LANSA has announced Version 3 of LANSA Open for .NET, which gives Microsoft .NET Framework developers access to data and information on remote servers via the LANSA Repository. LANSA Open for .NET Version 3 ships with a class library and includes ready-to-run samples in C#.NET and VB.NET. LANSA for Open .NET does not require additional LANSA software to be installed on the .NET client system.
The new release now includes a Repository Explorer and a Data Model Editor so .NET developers can connect to a LANSA Repository on an IBM i server and inspect the objects defined in the LANSA Repository. An example includes viewing and editing the content of tables in DB2 databases. From the Visual Studio IDE, .NET developers construct a data model for their application from DB2 tables defined in the LANSA Repository. They construct the model by dragging objects from the Repository Explorer to the Data Model Editor. Saving the data model generates the .NET classes and methods that will access the table on the IBM i server from the .NET application.
The C# code to access, for example, an employee table would be as simple as creating a LANSA data context and retrieving the employee details:
// Create a LANSA data context DataContext context = new DataContext(true); // Retrieve all fields of an employee with key field EmployeeNumber = "A0070" var employee = context.Employees.RetrieveItem("A0070");
An IBM i or LANSA administrator can also create data models for use by .NET developers. There is a standalone version of the Repository Explorer and Data Model Editor (not integrated into Visual Studio) for use by IBM i developers or administrators who do not use Visual Studio.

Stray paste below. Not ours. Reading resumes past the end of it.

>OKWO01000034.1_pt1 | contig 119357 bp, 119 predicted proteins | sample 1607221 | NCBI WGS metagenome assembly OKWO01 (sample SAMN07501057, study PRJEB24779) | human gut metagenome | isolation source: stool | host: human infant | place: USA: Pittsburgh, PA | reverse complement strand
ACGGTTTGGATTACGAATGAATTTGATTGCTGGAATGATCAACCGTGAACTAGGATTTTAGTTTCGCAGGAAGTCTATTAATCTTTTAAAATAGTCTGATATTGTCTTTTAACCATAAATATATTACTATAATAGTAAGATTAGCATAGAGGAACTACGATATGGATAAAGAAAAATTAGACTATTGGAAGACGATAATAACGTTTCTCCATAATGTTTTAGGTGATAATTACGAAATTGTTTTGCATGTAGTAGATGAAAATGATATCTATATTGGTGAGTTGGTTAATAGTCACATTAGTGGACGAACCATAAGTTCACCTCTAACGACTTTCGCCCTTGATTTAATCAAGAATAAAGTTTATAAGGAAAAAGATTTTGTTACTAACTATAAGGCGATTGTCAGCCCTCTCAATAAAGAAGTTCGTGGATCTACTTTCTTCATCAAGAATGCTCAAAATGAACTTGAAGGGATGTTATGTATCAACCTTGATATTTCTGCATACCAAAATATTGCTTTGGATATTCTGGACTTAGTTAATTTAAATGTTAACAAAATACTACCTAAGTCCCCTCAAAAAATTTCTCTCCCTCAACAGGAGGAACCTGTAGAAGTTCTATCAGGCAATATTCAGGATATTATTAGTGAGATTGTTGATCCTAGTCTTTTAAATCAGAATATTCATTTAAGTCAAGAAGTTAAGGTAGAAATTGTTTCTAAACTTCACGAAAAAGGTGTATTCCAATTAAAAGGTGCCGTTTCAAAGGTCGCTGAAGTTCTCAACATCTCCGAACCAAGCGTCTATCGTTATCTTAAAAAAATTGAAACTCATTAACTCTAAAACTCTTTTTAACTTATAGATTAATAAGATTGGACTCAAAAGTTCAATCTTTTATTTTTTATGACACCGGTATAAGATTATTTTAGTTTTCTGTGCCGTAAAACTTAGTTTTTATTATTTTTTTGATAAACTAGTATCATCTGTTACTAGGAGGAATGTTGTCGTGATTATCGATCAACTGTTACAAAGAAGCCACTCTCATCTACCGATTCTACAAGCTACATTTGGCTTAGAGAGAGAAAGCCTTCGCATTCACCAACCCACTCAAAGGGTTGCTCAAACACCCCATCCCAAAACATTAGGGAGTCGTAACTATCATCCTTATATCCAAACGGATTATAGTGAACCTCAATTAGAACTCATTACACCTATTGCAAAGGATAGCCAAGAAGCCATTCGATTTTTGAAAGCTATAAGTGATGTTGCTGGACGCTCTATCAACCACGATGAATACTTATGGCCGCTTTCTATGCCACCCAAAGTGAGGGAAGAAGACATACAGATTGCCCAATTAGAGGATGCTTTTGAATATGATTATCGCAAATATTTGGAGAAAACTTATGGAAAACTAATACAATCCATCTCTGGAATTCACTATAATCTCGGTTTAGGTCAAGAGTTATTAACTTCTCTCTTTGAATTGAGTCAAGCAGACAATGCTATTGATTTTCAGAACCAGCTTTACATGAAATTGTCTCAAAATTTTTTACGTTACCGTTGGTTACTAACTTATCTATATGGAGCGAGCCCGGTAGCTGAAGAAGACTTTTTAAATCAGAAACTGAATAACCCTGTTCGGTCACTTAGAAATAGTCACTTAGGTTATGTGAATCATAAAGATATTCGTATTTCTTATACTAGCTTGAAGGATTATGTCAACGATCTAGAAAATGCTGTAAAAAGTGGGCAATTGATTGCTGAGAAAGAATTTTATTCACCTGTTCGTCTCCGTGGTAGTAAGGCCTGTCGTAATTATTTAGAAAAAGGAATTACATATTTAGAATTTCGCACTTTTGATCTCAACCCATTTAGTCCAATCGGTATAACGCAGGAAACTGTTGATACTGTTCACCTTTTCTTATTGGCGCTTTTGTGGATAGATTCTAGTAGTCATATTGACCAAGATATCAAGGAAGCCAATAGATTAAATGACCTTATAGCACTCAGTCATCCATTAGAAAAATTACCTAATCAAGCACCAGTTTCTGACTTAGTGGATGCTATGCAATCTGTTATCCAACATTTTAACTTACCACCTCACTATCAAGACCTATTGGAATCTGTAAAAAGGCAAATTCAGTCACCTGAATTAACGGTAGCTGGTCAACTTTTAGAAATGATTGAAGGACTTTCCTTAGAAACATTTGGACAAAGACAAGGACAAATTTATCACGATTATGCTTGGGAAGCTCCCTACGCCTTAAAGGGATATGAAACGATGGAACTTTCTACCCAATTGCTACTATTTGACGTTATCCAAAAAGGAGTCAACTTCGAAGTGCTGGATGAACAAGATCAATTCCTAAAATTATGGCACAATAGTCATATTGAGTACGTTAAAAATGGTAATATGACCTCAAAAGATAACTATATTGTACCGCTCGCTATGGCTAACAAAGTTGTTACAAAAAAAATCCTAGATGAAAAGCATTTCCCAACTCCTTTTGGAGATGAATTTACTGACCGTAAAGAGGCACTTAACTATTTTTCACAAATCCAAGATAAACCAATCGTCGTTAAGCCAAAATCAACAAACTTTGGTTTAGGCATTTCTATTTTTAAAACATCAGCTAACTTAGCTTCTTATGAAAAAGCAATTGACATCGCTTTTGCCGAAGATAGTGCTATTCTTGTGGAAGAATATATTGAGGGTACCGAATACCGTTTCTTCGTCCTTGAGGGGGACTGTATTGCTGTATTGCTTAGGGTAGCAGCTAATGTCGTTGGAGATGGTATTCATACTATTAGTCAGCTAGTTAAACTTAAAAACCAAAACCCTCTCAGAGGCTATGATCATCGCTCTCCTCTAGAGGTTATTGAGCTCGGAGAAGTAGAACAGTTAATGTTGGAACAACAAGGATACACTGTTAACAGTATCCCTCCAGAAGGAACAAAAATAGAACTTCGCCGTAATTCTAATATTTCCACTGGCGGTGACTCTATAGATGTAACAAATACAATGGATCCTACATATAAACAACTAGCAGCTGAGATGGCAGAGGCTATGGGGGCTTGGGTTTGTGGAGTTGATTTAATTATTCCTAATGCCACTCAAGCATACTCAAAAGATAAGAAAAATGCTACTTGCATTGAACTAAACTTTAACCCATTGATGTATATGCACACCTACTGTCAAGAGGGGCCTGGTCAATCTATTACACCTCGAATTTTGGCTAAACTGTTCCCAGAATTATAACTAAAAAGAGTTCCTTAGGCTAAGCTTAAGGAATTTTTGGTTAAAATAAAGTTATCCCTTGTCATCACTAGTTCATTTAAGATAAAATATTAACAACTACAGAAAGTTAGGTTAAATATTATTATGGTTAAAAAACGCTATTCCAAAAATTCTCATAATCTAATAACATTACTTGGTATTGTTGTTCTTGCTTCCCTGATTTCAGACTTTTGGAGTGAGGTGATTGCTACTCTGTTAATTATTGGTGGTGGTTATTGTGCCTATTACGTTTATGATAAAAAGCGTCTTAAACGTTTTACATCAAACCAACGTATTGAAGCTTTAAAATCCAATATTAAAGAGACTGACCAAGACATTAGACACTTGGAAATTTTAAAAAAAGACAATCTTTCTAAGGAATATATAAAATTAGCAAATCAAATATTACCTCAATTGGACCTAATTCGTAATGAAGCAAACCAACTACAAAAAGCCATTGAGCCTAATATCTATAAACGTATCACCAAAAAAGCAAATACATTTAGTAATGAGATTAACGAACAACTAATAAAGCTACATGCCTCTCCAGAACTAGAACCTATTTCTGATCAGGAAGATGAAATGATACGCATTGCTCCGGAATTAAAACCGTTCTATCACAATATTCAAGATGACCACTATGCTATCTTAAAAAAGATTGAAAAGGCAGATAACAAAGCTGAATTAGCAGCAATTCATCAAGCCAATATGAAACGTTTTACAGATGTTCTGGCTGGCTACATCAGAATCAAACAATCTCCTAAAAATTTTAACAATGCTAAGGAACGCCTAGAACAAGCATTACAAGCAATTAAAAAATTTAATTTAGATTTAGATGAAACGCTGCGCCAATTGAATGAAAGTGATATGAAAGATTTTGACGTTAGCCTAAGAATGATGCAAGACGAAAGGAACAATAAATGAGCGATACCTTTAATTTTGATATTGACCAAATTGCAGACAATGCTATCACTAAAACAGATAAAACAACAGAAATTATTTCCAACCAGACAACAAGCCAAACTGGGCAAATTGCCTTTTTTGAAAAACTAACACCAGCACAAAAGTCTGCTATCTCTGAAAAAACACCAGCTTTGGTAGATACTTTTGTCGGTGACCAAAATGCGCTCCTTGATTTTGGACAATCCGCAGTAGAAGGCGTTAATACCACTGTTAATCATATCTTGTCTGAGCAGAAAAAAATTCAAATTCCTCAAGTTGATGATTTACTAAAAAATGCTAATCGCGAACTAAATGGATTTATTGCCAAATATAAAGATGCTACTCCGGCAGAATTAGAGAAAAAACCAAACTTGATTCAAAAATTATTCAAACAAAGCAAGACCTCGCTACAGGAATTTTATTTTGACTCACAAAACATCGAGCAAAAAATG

Any .NET applications (written with C# or Visual Basic) can use the business rules defined in the LANSA Repository. No extra effort is required from the .NET developers and they do not need to code business rules in the .NET applications. Multilingual texts (such as field labels, headings and help text) defined in the LANSA Repository are also available for reuse by .NET applications. Not having to duplicate the business rules in the .NET applications increases developer productivity and reduces the ongoing maintenance effort.
With Version 3,.NET developers also have access to IBM i server objects. They can write code to inspect spooled files, issue operating system commands and start programs. Data queues on the IBM i provide messaging services for program-to-program communication. In addition, .NET developers can write programs to use the same messaging services. A program running on the IBM i server and a .NET program can work collaboratively to meet a business requirement by sending messages to each other via data queues.